THE CATHERINE TATE SHOW ran for three series (18 episodes) all of which are available for streaming on Netflix. The series is also available on Hulu.
I stumbled upon re-runs of FRASIER on the Hallmark Channel. Despite ham-handed censorship by the network (words like “slut” and “bitch” are bleeped) and frequent commercial interruptions for mail order catheters and Angie’s List, I found myself laughing at something I refused to watch when it was on NBC. FRASIER was a spin-off from CHEERS, a show I always hated, so naturally I assumed its offspring would suck too. Color me dead wrong.
What could have been another ill-conceived star vehicle (think JOEY or anything with Kirstie Alley) turned out to be a finely crafted ensemble comedy. Bucking a sit-com trend, FRASIER ran for eleven seasons and actually got better with age. A strong cast (including an impressive array of A-list guest stars) and exceptional writing give each episode a play-like feel. The show never went off the rails and ended on its own terms. It’s “comfort comedy” that won’t leave you feeling guilty for enjoying it.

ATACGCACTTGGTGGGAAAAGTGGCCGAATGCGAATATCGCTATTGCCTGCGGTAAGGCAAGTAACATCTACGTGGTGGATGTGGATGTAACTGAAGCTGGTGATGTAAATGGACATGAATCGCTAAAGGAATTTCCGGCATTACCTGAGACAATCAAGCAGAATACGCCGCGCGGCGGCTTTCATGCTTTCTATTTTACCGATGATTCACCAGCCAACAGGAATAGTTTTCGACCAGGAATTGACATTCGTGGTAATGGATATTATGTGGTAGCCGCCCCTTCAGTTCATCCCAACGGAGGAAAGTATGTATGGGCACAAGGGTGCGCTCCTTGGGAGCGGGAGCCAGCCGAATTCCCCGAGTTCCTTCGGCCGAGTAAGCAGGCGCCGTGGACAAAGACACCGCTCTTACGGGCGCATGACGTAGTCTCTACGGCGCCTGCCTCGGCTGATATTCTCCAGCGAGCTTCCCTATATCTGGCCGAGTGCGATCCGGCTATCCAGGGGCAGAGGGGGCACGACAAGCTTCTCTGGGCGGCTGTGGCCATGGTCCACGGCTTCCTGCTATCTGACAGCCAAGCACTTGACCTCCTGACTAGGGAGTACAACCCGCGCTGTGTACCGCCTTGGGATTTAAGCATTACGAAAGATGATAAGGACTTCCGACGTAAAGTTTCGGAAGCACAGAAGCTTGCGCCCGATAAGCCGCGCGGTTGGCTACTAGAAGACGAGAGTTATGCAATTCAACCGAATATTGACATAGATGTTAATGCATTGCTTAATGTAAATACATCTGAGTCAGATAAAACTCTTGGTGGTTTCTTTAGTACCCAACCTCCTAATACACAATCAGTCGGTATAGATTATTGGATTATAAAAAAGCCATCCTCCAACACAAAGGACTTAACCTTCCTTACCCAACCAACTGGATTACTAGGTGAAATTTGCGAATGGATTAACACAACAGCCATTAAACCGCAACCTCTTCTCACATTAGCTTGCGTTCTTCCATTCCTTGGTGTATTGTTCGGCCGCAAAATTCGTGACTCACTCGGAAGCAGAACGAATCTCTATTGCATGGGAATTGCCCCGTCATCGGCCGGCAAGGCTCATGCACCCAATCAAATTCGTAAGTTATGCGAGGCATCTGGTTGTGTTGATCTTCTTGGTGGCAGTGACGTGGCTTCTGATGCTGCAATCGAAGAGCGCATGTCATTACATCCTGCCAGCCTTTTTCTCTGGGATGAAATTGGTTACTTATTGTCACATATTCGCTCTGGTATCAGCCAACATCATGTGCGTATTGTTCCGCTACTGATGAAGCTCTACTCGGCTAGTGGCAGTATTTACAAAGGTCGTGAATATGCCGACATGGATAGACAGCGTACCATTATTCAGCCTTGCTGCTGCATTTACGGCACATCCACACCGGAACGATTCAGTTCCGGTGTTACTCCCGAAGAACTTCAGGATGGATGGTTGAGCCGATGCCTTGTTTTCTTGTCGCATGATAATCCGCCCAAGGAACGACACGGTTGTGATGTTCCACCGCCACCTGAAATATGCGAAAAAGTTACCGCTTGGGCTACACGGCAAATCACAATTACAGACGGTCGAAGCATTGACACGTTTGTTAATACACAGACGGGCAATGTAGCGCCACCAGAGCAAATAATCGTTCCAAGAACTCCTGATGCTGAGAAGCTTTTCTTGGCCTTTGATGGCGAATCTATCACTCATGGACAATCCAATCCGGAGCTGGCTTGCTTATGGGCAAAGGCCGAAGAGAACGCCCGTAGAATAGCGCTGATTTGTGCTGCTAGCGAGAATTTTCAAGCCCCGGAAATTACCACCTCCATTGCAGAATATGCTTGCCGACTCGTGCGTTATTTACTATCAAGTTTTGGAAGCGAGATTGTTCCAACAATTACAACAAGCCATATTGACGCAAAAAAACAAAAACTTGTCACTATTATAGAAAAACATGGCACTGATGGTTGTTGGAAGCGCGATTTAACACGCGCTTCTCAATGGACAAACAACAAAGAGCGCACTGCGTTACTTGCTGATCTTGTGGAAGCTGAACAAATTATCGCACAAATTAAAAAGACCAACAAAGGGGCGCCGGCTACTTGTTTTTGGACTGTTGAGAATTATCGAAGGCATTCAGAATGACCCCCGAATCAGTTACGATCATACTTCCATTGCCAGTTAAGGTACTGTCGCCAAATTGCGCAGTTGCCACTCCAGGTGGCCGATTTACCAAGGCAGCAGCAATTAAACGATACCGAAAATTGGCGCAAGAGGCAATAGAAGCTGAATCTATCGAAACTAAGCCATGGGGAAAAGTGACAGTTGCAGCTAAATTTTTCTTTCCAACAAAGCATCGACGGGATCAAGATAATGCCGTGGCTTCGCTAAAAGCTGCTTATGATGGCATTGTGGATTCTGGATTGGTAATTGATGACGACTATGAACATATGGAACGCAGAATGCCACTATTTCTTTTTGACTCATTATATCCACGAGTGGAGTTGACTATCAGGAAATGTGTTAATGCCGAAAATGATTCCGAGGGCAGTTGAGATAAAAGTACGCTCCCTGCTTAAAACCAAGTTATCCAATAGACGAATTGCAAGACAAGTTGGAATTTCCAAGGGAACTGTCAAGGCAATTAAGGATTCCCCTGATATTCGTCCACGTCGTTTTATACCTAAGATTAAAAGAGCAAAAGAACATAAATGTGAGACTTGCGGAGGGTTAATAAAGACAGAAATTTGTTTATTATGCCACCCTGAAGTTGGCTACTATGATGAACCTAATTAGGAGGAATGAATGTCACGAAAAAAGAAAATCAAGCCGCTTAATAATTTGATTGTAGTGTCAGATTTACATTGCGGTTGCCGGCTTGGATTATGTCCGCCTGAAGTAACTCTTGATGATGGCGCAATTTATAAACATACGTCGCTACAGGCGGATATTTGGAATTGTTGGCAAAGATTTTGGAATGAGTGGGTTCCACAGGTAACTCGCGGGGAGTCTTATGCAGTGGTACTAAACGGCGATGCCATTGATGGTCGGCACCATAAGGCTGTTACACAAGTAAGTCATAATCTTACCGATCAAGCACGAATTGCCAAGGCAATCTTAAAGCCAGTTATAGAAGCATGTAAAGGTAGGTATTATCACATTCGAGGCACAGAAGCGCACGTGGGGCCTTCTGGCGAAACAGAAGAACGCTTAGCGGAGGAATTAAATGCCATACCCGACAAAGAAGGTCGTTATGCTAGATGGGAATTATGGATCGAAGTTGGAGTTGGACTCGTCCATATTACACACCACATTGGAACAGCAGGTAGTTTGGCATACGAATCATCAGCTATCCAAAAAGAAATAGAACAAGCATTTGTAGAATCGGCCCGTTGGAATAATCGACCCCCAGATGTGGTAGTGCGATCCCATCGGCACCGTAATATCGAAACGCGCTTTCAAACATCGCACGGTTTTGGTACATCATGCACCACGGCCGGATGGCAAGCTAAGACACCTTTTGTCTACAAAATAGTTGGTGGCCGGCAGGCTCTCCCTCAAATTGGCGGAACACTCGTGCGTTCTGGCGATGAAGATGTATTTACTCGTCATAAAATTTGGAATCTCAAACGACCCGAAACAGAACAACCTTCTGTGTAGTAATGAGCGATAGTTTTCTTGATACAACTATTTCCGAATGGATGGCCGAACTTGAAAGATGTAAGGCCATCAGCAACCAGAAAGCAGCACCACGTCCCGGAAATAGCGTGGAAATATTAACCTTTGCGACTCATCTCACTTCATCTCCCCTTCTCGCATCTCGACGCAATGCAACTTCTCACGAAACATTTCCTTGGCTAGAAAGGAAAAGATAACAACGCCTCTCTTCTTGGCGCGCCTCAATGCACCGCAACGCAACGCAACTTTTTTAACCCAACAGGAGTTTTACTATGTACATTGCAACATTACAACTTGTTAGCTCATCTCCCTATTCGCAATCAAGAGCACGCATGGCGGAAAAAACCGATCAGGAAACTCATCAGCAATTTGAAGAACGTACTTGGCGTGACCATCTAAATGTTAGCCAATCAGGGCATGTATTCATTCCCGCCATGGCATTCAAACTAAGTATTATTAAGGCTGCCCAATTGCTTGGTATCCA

All eleven seasons of FRASIER are available for streaming on Netflix. Seasons 1-9 are in SD (4:3 aspect ratio) and seasons 10 and 11 are in HD (16:9 aspect ratio). The series is also available on Amazon Instant Video and Hulu.
KEEPING UP APPEARANCES is one of my favorite British imports. It’s broad farce and classic slapstick given new life by the bravura comedic performance of Patricia Routledge. She plays Hyacinth Bucket (who insists her last name be pronounced “Bouquet”), the ultimate wannabe social climber and town gadfly. Each episode centers on her latest scheme to see and be seen and the disastrous results that follow. Along for the ride: Hyacinth’s long suffering husband Richard, her nervous neighbor Elizabeth and a decidedly low-brow extended family.